Hutton Lake NWR

Hutton National Wildlife Refuge lies in the Laramie Basin, SSW of Laramie, Wyoming.  This preserve, established to protect habitat for migrant waterfowl, is reached via a series of dirt-gravel roads that are easily traversed by most vehicles.  Drive southwest on Highway 230 from Laramie and proceed to mile marker 12; turn left (south) on Brubaker Lane (County Route 37), which soon crosses the Laramie River, and follow it until it curves to the east and intersects Sand Creek Road.  Turn left and proceed a few more miles to the refuge entry road, on the left.

Set amidst vast sage grasslands, the refuge also includes Hutton Lake, an adjacent marsh, a pond and a large seasonal lake that attracts migrant shorebirds.  The access road leads to an observation deck along the marsh and to a duck blind on the pond; walking trails lead from these areas for close inspection of the lakes and grassland.  Visitors will likely see an excellent variety of wildlife as they drive from Highway 230 to the refuge entrance; these include pronghorns, western meadowlarks, horned larks, vesper sparrows, a large diversity of raptors (especially northern harriers) and white-tailed prairie dogs, which are especially abundant within the refuge itself.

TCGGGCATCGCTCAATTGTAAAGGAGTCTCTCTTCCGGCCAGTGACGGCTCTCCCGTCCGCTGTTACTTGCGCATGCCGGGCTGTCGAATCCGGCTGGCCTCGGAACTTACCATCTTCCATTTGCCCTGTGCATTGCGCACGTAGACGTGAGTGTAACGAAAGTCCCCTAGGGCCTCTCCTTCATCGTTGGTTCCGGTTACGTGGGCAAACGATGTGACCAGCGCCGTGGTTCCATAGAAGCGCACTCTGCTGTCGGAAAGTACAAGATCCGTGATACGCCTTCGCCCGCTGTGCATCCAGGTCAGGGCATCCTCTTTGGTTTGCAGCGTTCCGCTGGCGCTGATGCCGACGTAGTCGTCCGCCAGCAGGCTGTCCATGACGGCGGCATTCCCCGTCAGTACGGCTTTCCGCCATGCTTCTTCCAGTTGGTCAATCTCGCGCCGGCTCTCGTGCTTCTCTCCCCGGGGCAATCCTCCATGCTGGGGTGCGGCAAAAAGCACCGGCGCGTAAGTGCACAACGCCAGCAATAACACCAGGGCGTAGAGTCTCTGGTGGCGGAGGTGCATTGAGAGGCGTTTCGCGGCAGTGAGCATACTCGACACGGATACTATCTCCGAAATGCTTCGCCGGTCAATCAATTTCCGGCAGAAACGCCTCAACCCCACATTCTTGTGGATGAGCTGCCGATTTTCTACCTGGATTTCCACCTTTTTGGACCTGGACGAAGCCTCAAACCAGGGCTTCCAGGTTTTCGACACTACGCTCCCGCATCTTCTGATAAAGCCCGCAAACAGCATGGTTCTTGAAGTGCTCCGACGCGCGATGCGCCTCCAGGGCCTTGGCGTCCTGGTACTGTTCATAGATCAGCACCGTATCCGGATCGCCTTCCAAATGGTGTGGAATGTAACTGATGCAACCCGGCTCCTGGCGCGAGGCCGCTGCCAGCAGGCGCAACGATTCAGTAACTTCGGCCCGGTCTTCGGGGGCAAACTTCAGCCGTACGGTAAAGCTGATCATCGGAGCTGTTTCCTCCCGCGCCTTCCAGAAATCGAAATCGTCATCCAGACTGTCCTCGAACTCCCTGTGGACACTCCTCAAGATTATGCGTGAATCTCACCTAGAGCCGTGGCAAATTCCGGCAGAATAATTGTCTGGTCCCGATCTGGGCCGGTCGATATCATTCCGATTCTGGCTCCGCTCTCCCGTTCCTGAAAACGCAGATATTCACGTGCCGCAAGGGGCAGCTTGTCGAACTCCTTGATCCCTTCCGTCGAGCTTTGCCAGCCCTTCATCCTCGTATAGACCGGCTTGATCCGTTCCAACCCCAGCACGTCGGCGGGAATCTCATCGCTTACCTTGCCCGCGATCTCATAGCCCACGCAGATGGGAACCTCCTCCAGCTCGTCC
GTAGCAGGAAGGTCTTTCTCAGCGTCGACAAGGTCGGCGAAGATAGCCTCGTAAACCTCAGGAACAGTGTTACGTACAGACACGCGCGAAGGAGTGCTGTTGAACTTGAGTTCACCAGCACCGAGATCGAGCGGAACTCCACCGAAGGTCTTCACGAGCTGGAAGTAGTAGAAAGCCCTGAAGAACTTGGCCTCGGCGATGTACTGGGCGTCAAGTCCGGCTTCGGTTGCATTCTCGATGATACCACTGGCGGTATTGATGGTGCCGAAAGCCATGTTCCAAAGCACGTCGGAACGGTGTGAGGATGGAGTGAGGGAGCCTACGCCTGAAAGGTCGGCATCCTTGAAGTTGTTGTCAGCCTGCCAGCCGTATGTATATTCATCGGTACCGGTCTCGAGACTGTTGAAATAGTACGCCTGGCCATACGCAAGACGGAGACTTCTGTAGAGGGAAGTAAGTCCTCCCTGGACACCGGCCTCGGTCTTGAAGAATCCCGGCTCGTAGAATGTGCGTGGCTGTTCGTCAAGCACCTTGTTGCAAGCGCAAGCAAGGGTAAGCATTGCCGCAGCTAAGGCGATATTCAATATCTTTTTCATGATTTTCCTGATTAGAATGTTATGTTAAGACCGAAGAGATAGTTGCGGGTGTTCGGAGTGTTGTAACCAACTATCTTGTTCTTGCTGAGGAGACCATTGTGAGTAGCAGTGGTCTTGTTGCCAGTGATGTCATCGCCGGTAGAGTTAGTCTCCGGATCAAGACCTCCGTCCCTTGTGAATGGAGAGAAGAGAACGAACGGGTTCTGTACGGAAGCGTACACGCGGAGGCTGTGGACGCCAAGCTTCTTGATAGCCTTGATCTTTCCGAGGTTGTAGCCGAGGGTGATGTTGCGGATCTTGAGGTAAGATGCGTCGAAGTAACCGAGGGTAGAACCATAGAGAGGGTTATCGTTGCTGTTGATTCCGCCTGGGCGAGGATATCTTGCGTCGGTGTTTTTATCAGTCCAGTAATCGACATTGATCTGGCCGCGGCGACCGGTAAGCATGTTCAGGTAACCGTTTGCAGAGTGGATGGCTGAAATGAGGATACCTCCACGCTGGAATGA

Today, thousands of swallows (mostly cliff) and hundreds of noisy yellow-headed blackbirds dominated the scene at Hutton Lake NWR.  Other sightings included American white pelicans, cinnamon teal, ruddy ducks, Forster's terns and, surprisingly, a small flock of ring-necked ducks.  Unfortunately, high winds and deteriorating weather cut my visit short but I'll return, perhaps in late summer or early fall.  After all, National Wildlife Refuges have long been my favorite settings for wildlife observation, offering unspoiled natural habitat, harboring an excellent diversity of species and having little appeal to the general public.